Leona O'Neill: Let's try to shine a little light in a world filled with hate
THERE’S no getting away from it, the world our children are growing up in is at times a brutal, cold, aggressive and uncaring place.
It is one where children are gunned down in their classrooms, where bombs rain down on them from the sky, where they find themselves on a flimsy dinghy navigating the treacherous waters of foreign oceans to escape the terrors of their homelands.
It is a place where being gunned or mowed down in the street by terrorists is a possibility.
Children are growing up in crammed refugee camps. Children bear witness to their families being persecuted in their own home for being the ‘wrong' colour, religion or nationality. Young people are vilified in the street for their appearance, or bullied mercilessly to the point of suicide online.
In the wake of the horrific Florida shootings where 17 people died we heard teenagers begging for the US gun laws to be changed to protect them. In the news we saw the victims' beautiful faces being flashed across the screen, so full of hope for the future, so full of life and promise.
We heard how that promise was snuffed out in just four minutes. We heard mothers and fathers stand up in town hall meetings and cry and rage for their lost children, gunned down in yet another tragedy that will be etched in the memories of all our young people across the globe.
The world we are living in is one where American teenagers have to watch their friends bleed to death on a cold school corridor floor wondering if they will be next to die. It is a world where an eight-year-old girl tells her mother that she doesn’t want to wear her flashing Sketchers shoes to school in case it gives her away when she is hiding in a cupboard from an active shooter.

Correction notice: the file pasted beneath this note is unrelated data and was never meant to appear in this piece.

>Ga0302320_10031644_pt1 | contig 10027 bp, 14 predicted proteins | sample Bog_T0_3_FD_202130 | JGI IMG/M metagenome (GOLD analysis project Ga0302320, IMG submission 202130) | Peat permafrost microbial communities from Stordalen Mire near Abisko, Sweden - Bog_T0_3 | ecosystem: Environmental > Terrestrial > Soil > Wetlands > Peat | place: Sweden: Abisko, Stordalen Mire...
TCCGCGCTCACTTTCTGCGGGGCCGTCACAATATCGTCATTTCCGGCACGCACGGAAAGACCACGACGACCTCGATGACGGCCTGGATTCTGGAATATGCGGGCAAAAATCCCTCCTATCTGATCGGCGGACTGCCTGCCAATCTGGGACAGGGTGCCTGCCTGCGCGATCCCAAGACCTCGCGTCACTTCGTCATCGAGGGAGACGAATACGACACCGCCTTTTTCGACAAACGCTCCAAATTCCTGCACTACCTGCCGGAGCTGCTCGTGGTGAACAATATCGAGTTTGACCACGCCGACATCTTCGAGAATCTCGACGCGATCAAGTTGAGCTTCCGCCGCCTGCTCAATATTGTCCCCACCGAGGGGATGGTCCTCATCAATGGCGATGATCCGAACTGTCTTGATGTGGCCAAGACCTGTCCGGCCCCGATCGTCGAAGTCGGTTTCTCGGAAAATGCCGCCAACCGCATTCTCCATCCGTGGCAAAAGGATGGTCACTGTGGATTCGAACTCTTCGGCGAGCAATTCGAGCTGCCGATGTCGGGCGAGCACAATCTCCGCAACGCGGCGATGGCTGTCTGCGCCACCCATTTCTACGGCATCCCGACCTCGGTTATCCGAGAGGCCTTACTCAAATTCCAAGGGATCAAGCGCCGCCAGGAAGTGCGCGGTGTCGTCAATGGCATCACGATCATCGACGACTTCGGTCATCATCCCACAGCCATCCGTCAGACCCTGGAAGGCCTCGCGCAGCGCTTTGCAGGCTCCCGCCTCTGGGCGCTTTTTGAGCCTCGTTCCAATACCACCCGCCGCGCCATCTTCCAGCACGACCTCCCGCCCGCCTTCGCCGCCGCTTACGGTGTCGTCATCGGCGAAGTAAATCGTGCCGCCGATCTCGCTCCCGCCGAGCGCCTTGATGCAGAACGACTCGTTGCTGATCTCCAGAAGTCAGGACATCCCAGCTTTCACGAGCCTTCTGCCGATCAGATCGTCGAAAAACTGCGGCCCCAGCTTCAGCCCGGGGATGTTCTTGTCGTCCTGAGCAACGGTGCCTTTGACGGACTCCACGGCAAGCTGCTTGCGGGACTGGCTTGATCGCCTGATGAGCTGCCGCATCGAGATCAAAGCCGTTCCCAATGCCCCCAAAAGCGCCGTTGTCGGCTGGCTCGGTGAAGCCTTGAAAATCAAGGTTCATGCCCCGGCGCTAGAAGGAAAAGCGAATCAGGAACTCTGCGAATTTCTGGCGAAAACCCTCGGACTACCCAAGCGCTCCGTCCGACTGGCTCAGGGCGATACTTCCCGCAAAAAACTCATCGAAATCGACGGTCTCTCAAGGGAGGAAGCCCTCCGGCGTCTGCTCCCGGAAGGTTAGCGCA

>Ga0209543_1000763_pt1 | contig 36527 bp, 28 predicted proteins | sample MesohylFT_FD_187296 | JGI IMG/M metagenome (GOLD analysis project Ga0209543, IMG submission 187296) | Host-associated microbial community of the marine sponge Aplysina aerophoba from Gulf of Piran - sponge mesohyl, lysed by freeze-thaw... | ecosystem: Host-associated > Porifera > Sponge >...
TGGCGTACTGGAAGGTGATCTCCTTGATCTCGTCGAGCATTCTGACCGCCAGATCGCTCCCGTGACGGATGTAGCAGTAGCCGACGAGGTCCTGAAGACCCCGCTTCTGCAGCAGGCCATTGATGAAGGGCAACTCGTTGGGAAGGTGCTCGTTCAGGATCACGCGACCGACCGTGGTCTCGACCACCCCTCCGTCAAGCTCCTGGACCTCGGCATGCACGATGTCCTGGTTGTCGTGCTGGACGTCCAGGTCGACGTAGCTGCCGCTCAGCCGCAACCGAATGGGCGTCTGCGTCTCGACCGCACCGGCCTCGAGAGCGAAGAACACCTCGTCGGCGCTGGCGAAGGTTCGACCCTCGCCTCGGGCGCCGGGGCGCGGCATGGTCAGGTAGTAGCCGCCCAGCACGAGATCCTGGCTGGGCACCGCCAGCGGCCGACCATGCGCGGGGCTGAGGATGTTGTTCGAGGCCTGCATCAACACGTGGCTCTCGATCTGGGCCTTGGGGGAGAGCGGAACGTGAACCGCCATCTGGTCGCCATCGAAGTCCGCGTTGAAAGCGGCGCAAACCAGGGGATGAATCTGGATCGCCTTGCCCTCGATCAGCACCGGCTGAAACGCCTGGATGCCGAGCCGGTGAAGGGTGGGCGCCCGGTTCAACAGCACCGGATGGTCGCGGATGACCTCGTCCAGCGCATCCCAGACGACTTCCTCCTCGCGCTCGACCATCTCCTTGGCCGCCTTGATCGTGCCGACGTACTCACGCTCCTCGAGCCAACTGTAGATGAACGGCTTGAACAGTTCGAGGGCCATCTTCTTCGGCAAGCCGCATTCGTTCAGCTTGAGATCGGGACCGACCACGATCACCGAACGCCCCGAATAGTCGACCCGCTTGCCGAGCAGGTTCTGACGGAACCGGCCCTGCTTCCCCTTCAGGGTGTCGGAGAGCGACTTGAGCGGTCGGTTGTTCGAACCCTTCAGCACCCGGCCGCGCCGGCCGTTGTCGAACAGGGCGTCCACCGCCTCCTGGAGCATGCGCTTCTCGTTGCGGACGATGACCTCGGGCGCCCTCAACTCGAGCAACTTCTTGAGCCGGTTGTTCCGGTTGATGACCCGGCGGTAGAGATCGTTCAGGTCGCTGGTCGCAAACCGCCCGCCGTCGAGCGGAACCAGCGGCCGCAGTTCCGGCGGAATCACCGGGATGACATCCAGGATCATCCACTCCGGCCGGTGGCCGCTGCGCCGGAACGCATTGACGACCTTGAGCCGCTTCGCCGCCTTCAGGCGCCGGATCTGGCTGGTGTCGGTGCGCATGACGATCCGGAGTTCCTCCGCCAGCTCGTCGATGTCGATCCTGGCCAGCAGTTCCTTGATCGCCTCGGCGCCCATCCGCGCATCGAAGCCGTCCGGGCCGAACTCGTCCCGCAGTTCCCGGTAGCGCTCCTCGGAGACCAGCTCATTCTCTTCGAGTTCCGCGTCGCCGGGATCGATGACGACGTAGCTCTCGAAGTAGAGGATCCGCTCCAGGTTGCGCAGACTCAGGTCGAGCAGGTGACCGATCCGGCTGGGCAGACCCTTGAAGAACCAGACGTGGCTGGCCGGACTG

Here at home we heard about the horrific abuse a young north Belfast woman suffered in the street because of a facial disfigurement. Janine Howard says she has to wear earphones when she goes out so as to not hear the insults hurled at her. Pictures of the young woman have been posted online with vile comments attached.
Bullying and nastiness is so commonplace – from the streets of the New Lodge where Janine lives to the highest office in the world at the White House – that it is becoming normal and acceptable in today’s society. How many times have you scrolled through Facebook to see one human being tearing strips off another in an online ‘debate’?
Our children’s worlds are much bigger than ours ever were. They exist in the real world and the virtual world, dealing with bullies and trolls from down the street and around the planet. Technology has even facilitated bullying with anonymous feedback apps that young people are using to tear one another down, suggest self-harm and even suicide. Just last week an English mother’s petition resulted in the removal of a bullying app from Apple and Google stores. But when one closes, yet another opens up in its place peddling hate. It seems hate is big business.
People thrive on nastiness. People jump down the throats of those who have a different opinion – something we are certainly no stranger to here in Northern Ireland – and we vilify those who have the audacity to be individuals.
My mother and father brought us up to be empathetic and caring and to have manners and compassion. My father always said that respecting yourself does not mean disrespecting others. I’ve brought that into adult life and try and instil the same qualities in my own children.
In all honesty, as individuals there is little we can do about stopping mass shootings in the States, or preventing global terrorism or indeed ending the refugee crisis. But we can make a change at grassroots level to help create a better world for the future – small actions can have a massive impact.
As Martin Luther King said, darkness cannot drive out darkness, only light can do that. We need to make sure the next generation shine bright, be kind, be caring and be strong are willing and capable of building bridges instead of walls.